Forward–Looking Statements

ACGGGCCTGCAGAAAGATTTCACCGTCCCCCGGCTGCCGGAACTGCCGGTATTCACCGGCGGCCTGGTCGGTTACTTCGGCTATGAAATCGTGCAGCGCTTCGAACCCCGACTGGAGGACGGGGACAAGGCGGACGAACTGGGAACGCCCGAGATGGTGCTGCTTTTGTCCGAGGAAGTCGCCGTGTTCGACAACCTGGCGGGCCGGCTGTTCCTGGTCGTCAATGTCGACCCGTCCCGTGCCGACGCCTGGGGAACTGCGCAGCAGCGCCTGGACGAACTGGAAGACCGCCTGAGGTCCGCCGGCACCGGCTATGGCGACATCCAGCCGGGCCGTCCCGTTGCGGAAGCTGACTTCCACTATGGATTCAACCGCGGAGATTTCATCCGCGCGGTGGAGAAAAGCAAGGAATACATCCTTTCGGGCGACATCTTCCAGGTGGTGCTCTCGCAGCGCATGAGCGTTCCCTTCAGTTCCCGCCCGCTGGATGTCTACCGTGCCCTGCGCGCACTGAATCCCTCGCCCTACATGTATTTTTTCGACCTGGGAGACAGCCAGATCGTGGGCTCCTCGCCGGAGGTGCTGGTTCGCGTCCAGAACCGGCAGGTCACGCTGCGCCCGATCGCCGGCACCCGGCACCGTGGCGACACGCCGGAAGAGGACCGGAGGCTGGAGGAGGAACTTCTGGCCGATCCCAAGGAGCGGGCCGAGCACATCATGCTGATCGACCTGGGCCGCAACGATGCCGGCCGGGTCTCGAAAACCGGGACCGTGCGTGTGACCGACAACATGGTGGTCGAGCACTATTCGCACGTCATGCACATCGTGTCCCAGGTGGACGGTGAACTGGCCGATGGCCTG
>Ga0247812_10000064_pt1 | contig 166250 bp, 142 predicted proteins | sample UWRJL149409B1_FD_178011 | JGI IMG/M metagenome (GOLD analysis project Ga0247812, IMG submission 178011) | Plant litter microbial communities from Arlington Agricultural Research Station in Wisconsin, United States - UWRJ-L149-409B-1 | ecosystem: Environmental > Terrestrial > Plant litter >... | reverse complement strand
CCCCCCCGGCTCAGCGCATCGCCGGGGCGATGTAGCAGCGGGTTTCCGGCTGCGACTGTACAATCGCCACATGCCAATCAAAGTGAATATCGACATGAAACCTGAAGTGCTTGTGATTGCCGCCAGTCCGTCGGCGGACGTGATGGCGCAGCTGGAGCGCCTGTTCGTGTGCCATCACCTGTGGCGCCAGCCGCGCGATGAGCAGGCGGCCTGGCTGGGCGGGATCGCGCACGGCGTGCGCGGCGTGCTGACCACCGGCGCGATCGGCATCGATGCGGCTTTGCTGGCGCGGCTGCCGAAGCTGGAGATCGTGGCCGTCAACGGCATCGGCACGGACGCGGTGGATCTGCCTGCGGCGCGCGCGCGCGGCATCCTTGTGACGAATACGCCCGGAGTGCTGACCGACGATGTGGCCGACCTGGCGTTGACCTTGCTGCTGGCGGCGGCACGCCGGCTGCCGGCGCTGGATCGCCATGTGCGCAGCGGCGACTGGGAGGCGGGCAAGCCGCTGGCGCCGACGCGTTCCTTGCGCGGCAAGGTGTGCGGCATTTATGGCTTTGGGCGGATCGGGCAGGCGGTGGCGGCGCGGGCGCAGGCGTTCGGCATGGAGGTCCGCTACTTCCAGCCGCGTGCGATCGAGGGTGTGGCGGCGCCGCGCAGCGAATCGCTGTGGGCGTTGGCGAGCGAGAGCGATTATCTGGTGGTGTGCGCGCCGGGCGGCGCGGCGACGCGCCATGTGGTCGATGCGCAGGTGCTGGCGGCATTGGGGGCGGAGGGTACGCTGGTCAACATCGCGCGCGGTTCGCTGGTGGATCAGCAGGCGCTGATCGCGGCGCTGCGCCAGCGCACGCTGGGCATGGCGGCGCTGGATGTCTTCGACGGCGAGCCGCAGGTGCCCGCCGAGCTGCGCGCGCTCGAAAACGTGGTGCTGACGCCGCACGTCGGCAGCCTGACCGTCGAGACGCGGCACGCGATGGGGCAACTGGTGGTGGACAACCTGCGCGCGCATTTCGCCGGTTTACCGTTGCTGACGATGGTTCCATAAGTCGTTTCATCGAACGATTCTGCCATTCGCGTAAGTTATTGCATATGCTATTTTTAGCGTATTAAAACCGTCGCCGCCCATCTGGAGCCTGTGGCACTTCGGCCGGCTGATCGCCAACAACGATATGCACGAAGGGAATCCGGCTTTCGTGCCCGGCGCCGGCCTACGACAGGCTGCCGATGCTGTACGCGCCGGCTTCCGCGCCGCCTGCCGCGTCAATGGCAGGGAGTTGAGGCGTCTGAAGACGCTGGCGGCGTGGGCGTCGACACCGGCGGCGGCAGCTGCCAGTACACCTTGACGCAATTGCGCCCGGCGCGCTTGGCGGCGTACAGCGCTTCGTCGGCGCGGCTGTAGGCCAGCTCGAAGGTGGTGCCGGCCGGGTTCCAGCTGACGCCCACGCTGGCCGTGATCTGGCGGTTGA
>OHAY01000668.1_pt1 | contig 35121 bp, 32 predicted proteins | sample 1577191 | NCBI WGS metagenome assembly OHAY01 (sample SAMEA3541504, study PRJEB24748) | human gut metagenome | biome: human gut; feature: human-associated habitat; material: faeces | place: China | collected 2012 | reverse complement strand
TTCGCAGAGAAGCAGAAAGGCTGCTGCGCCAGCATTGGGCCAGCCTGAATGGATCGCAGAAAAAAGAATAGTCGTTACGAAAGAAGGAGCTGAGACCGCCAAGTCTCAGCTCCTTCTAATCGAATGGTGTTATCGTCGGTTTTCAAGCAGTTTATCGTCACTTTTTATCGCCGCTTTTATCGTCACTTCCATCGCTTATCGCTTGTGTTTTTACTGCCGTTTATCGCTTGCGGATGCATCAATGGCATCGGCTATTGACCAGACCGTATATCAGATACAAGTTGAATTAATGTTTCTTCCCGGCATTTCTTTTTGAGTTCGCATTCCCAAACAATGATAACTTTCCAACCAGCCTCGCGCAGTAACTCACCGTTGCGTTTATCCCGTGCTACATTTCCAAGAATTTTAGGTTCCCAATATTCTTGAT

This press release contains "forward–looking statements" within the meaning of the Private Securities Litigation Reform Act of 1995. All statements contained in this press release that do not relate to matters of historical fact should be considered forward–looking statements. These forward–looking statements include information about possible or assumed future results of our business, financial condition, results of operations, liquidity, plans and objectives. In some cases, you can identify forward–looking statements by terminology such as "believe," "may," "estimate," "continue," "anticipate," "intend," "should," "plan," "expect," "predict," "potential," or the negative of these terms or other similar expressions. Forward–looking statements are based on information we have when those statements are made or our management's current expectation, and are subject to risks and uncertainties that could cause actual performance or results to differ materially from those expressed in or suggested by the forward–looking statements. Important factors that could cause such differences include, but are not limited to: (i) the adequacy of our financial and other resources, particularly in light of our history of recurring losses and the uncertainty regarding the adequacy of our liquidity to pursue our complete business objectives; (ii) our ability to complete the development of our product candidates; (iii) our ability to find suitable co–development partners; (iv) our ability to obtain and maintain regulatory approvals for our product candidates in our target markets and the possibility of adverse regulatory or legal actions relating to our product candidates even if regulatory approval is obtained; (v) our ability to commercialize our pharmaceutical product candidates; (vi) our ability to obtain and maintain adequate protection of our intellectual property; (vii) our ability to manufacture our product candidates in commercial quantities, at an adequate quality or at an acceptable cost; (viii) our ability to establish adequate sales, marketing and distribution channels; (ix) acceptance of our product candidates by healthcare professionals and patients; (x) the possibility that we may face third–party claims of intellectual property infringement; (xi) the timing and results of clinical trials that we may conduct or that our competitors and others may conduct relating to our or their products; (xii) intense competition in our industry, with competitors having substantially greater financial, technological, research and development, regulatory and clinical, manufacturing, marketing and sales, distribution and personnel resources than we do; (xiii) potential product liability claims; (xiv) potential adverse federal, state and local government regulation in the United States, Europe or Israel; and (xv) loss or retirement of key executives and research scientists. These and other important factors discussed in the Company's Annual Report on Form 20–F filed with the Securities and Exchange Commission ("SEC") on March 21, 2019 and our other reports filed with the SEC could cause actual results to differ materially from those indicated by the forward–looking statements made in this press release. Any such forward–looking statements represent management's estimates as of the date of this press release. Except as required by law, we undertake no obligation to update publicly any forward–looking statements after the date of this press release to conform these statements to changes in our expectations.